This month, Mexico City updated its school uniform policy that required girls to wear skirts and boys to wear pants. While there was some confusion, the policy aims to limit the gender-specific constraints of the previous policy. In this post, I will explore the use of uniforms in Mexican schools and what the new policy entails.
Students in both public and (most) private schools from primaria or elementary to secundaria or middle school are required to wear uniforms to school. The general rule is that the sports uniform or uniforme deportivo consisting of pantalon corto y/o pants, playera y tennis, should be worn only on days when students will go to physical education class. The formal uniform consisting of falda, blusa, y suéter for girls, and pantalón, camisa, y suetér for boys is worn on the rest of the school days.
Parents are required to purchase the school uniforms each year. Some schools are more strict than others, but in general, uniforms are considered an integral part of school. If a student arrives without the uniform or with non-matching uniform pieces (for example, the t-shirt with the dress pants), schools can either turn the student away, call the parent to bring the right clothes, or enforce some other form of consequence.
Nueva Política de Uniformes
Mexico City jefa de gobierno or major Claudia Sheinbaum announced that uniforms will no longer be gender-specific but rather neutro or neutral. Students will be able to choose whatever uniform they want. This is of course about the dress skirt and dress pants. Part of Sheinbaum’s speech during the announcement said the following:
“Los niños pueden traer falda si quieren y las niñas pueden traer pantalón si quieren, esa es una parte de la equidad, de la igualdad”, consideró, ya que hay un derecho donde los padres de familia quieren mantener el uniforme escolar, pero no es necesario que las niñas siempre traigan falda con excepción de los días con actividades deportivas.” (source Animal Politico)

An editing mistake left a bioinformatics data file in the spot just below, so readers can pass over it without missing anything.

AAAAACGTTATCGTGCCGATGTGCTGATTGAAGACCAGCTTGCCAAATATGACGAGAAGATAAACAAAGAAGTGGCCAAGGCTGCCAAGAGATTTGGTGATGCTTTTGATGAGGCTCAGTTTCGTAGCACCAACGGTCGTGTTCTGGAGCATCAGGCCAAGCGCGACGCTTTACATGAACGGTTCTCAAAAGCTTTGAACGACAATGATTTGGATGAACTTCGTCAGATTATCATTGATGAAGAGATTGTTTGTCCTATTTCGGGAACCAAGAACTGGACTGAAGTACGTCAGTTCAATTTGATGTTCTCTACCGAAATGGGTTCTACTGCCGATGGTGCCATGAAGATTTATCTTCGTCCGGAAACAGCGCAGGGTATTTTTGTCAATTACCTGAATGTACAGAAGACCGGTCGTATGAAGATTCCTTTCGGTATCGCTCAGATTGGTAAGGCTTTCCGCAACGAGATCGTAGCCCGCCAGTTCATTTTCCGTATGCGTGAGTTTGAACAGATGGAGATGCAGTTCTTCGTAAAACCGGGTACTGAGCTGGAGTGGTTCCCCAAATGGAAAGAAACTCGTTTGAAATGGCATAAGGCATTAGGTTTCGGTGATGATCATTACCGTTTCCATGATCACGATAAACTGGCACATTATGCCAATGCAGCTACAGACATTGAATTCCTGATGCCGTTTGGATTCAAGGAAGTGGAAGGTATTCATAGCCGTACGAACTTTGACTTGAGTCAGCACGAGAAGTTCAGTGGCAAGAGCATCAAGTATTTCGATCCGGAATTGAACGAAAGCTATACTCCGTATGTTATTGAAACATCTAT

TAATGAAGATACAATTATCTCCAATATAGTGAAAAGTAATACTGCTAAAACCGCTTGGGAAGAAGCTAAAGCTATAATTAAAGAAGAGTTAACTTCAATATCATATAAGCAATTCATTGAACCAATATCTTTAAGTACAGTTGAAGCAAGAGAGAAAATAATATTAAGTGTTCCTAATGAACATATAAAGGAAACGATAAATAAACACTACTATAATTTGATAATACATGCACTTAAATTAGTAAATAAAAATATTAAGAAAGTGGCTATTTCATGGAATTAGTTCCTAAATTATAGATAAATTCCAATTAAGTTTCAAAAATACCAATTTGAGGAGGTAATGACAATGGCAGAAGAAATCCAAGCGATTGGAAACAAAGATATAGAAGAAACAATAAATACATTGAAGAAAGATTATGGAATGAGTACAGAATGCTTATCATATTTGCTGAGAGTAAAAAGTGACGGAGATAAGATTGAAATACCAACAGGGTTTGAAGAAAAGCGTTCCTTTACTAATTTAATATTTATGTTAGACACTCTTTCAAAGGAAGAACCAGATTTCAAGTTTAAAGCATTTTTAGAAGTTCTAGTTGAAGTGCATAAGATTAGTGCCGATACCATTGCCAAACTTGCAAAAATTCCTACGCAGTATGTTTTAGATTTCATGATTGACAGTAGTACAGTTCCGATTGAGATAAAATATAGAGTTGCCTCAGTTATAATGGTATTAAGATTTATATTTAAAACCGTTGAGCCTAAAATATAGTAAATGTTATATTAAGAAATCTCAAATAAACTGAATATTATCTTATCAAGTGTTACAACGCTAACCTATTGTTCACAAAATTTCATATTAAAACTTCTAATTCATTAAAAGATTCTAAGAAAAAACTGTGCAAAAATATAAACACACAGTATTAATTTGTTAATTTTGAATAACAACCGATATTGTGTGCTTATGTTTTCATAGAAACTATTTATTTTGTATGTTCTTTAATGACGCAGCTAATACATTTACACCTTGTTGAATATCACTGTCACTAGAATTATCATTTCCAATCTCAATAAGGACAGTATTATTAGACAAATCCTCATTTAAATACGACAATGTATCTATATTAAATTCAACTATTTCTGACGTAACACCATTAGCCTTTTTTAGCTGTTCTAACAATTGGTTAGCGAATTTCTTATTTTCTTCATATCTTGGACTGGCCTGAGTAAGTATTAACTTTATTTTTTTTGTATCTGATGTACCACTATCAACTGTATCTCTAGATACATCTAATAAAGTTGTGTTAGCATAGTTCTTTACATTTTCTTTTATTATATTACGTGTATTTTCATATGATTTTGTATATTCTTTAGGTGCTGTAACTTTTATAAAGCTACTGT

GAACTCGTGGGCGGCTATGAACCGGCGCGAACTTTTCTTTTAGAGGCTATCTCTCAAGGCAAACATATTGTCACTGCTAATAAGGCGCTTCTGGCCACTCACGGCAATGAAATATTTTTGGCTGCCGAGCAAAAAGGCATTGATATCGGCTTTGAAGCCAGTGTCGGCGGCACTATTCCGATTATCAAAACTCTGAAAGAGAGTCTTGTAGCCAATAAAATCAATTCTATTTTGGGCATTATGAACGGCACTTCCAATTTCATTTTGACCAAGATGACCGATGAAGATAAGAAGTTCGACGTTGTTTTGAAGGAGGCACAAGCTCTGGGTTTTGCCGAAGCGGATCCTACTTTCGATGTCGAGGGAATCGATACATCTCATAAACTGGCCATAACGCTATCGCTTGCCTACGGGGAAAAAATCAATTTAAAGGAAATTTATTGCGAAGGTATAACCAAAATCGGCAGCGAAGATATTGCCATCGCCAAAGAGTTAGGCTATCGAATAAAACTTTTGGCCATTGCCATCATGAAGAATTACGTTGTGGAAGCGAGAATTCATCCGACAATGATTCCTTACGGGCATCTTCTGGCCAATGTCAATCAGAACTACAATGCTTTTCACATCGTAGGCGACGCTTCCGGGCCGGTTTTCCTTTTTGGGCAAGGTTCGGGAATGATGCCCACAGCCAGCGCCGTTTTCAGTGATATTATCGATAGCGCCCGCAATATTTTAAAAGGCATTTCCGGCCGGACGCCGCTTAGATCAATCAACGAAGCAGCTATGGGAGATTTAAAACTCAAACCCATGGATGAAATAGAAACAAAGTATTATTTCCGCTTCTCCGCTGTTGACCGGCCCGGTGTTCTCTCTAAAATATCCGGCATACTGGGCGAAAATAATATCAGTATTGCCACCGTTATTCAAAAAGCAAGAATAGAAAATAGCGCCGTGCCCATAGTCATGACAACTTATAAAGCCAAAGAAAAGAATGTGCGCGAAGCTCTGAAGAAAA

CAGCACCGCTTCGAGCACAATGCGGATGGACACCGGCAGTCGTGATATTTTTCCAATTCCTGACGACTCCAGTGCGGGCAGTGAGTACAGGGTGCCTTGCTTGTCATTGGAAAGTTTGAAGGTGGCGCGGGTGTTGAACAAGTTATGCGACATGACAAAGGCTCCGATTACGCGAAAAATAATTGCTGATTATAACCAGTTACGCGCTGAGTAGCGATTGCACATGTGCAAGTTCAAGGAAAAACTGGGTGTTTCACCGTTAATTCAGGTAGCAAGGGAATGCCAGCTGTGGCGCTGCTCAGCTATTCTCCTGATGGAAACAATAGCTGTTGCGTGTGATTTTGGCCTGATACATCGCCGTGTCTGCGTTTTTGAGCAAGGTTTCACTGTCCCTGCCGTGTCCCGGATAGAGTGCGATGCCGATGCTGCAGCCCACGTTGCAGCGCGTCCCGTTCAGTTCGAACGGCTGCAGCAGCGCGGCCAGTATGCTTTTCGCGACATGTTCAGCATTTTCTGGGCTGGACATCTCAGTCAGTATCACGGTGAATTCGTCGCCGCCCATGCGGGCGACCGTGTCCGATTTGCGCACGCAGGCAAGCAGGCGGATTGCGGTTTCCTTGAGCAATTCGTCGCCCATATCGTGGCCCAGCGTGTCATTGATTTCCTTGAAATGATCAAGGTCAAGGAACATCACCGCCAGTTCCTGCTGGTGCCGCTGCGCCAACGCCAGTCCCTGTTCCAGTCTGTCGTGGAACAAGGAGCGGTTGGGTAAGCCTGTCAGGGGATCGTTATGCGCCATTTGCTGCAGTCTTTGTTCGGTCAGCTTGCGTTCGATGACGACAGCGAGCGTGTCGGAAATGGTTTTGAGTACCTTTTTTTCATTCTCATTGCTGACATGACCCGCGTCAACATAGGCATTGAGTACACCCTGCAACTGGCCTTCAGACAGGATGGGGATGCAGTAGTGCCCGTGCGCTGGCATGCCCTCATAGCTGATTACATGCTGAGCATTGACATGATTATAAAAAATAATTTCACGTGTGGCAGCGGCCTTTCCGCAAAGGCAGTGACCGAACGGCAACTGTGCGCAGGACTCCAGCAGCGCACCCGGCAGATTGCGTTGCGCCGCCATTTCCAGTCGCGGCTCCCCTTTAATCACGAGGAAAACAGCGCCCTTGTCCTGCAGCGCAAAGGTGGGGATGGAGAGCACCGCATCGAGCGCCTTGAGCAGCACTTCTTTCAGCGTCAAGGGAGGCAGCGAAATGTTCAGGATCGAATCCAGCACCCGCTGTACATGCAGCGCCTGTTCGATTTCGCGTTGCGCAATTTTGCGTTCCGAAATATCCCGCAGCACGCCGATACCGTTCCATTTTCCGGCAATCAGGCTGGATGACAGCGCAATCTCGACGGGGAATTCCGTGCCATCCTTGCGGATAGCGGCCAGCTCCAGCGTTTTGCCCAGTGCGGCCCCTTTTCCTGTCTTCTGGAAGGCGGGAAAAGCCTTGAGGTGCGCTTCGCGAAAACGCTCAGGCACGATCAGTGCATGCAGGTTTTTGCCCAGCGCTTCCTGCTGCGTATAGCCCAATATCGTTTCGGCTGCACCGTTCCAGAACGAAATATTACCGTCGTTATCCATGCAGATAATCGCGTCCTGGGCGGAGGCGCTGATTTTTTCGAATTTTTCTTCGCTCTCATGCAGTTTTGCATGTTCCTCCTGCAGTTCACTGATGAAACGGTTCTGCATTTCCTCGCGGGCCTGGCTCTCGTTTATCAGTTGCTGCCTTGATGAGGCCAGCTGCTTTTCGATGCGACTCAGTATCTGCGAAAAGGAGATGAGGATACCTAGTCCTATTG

In her speech, she stressed the importance of gender neutral uniforms to foster igualdad or equality by allowing girls and boys to choose for themselves. While this new policy will only be in effect in Mexico City, the rest of the country is expected to follow. Below is a short news item about the new uniform policy.
The announcement was met with a lot of criticism and controversy. There were comments about trying to turn boys into girls, creating an unsafe environment for boys, bullying and more. By saying boys would be able to wear skirts if they wanted to, many people and news media lost sight of some the advantages this new uniform policy will bring.
Having taught at a private school in Mexico City for a few years, I know from my female students how much some of them disliked having to wear skirts. We all remember the difficulties of growing up and la adolesencia, and I observed first hand how the mandatory skirt uniform had sometimes a negative effect on all the students. Girls sometimes felt limited to run, play sports during recess or even just sit on the floor to eat with friends because of the worry of showing too much.
There are additional benefits to gender neutral uniforms such as allowing students to choose their uniform for the day based on the weather. For those students who use public transport to get to school, the possibility of pants makes the trajectory safer in a city whose public transport is completely saturated.
And despite this new measure being of more immediate help to female students, yes, if a boy wishes to wear a skirt to school for whatever reason, he can. The idea of equality behind this rule is for everyone. I suspect at first most students will continue to follow the old uniform policy, however, it is a great step forward giving everyone the possibility to choose what they are most comfortable in while learning.
Uniforms…a thing of the past?
Many people argue that uniforms are a thing of the past, and many others insist that uniforms bridge economic gaps. The video below presents both sides of the argument.
Are you pro-school uniform or against? If you ever wore a uniform to school, was it gender-specific or did you have a choice?
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